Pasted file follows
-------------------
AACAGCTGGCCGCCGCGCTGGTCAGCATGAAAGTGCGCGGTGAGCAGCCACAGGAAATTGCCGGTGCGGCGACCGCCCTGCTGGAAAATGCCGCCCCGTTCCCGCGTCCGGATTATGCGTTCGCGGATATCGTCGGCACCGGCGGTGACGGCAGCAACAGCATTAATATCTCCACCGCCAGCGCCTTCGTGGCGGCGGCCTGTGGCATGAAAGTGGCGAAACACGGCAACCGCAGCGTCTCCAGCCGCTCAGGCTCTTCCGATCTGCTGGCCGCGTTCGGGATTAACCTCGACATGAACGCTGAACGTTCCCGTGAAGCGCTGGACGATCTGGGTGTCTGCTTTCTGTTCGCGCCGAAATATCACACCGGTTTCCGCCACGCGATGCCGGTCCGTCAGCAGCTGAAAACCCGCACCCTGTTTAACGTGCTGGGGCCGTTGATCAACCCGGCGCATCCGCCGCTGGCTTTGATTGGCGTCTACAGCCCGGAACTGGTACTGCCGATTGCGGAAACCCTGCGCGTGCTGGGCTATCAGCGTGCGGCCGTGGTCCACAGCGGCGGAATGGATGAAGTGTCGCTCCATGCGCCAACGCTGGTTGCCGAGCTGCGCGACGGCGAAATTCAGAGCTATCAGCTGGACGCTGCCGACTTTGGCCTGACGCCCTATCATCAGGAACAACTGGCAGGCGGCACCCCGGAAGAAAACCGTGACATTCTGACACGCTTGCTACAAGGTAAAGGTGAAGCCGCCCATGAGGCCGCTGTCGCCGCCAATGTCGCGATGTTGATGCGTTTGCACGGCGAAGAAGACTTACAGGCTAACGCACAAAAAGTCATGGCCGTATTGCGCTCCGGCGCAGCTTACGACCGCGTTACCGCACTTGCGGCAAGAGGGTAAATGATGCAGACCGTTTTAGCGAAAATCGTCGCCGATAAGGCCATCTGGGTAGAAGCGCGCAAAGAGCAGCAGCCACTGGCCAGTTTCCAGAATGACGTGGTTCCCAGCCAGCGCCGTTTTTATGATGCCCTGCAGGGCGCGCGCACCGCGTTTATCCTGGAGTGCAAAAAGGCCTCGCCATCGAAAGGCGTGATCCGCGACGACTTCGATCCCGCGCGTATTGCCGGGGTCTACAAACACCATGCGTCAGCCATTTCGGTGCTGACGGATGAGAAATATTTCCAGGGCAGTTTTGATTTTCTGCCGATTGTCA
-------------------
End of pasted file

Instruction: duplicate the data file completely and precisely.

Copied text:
AACAGCTGGCCGCCGCGCTGGTCAGCATGAAAGTGCGCGGTGAGCAGCCACAGGAAATTGCCGGTGCGGCGACCGCCCTGCTGGAAAATGCCGCCCCGTTCCCGCGTCCGGATTATGCGTTCGCGGATATCGTCGGCACCGGCGGTGACGGCAGCAACAGCATTAATATCTCCACCGCCAGCGCCTTCGTGGCGGCGGCCTGTGGCATGAAAGTGGCGAAACACGGCAACCGCAGCGTCTCCAGCCGCTCAGGCTCTTCCGATCTGCTGGCCGCGTTCGGGATTAACCTCGACATGAACGCTGAACGTTCCCGTGAAGCGCTGGACGATCTGGGTGTCTGCTTTCTGTTCGCGCCGAAATATCACACCGGTTTCCGCCACGCGATGCCGGTCCGTCAGCAGCTGAAAACCCGCACCCTGTTTAACGTGCTGGGGCCGTTGATCAACCCGGCGCATCCGCCGCTGGCTTTGATTGGCGTCTACAGCCCGGAACTGGTACTGCCGATTGCGGAAACCCTGCGCGTGCTGGGCTATCAGCGTGCGGCCGTGGTCCACAGCGGCGGAATGGATGAAGTGTCGCTCCATGCGCCAACGCTGGTTGCCGAGCTGCGCGACGGCGAAATTCAGAGCTATCAGCTGGACGCTGCCGACTTTGGCCTGACGCCCTATCATCAGGAACAACTGGCAGGCGGCACCCCGGAAGAAAACCGTGACATTCTGACACGCTTGCTACAAGGTAAAGGTGAAGCCGCCCATGAGGCCGCTGTCGCCGCCAATGTCGCGATGTTGATGCGTTTGCACGGCGAAGAAGACTTACAGGCTAACGCACAAAAAGTCATGGCCGTATTGCGCTCCGGCGCAGCTTACGACCGCGTTACCGCACTTGCGGCAAGAGGGTAAATGATGCAGACCGTTTTAGCGAAAATCGTCGCCGATAAGGCCATCTGGGTAGAAGCGCGCAAAGAGCAGCAGCCACTGGCCAGTTTCCAGAATGACGTGGTTCCCAGCCAGCGCCGTTTTTATGATGCCCTGCAGGGCGCGCGCACCGCGTTTATCCTGGAGTGCAAAAAGGCCTCGCCATCGAAAGGCGTGATCCGCGACGACTTCGATCCCGCGCGTATTGCCGGGGTCTACAAACACCATGCGTCAGCCATTTCGGTGCTGACGGATGAGAAATATTTCCAGGGCAGTTTTGATTTTCTGCCGATTGTCA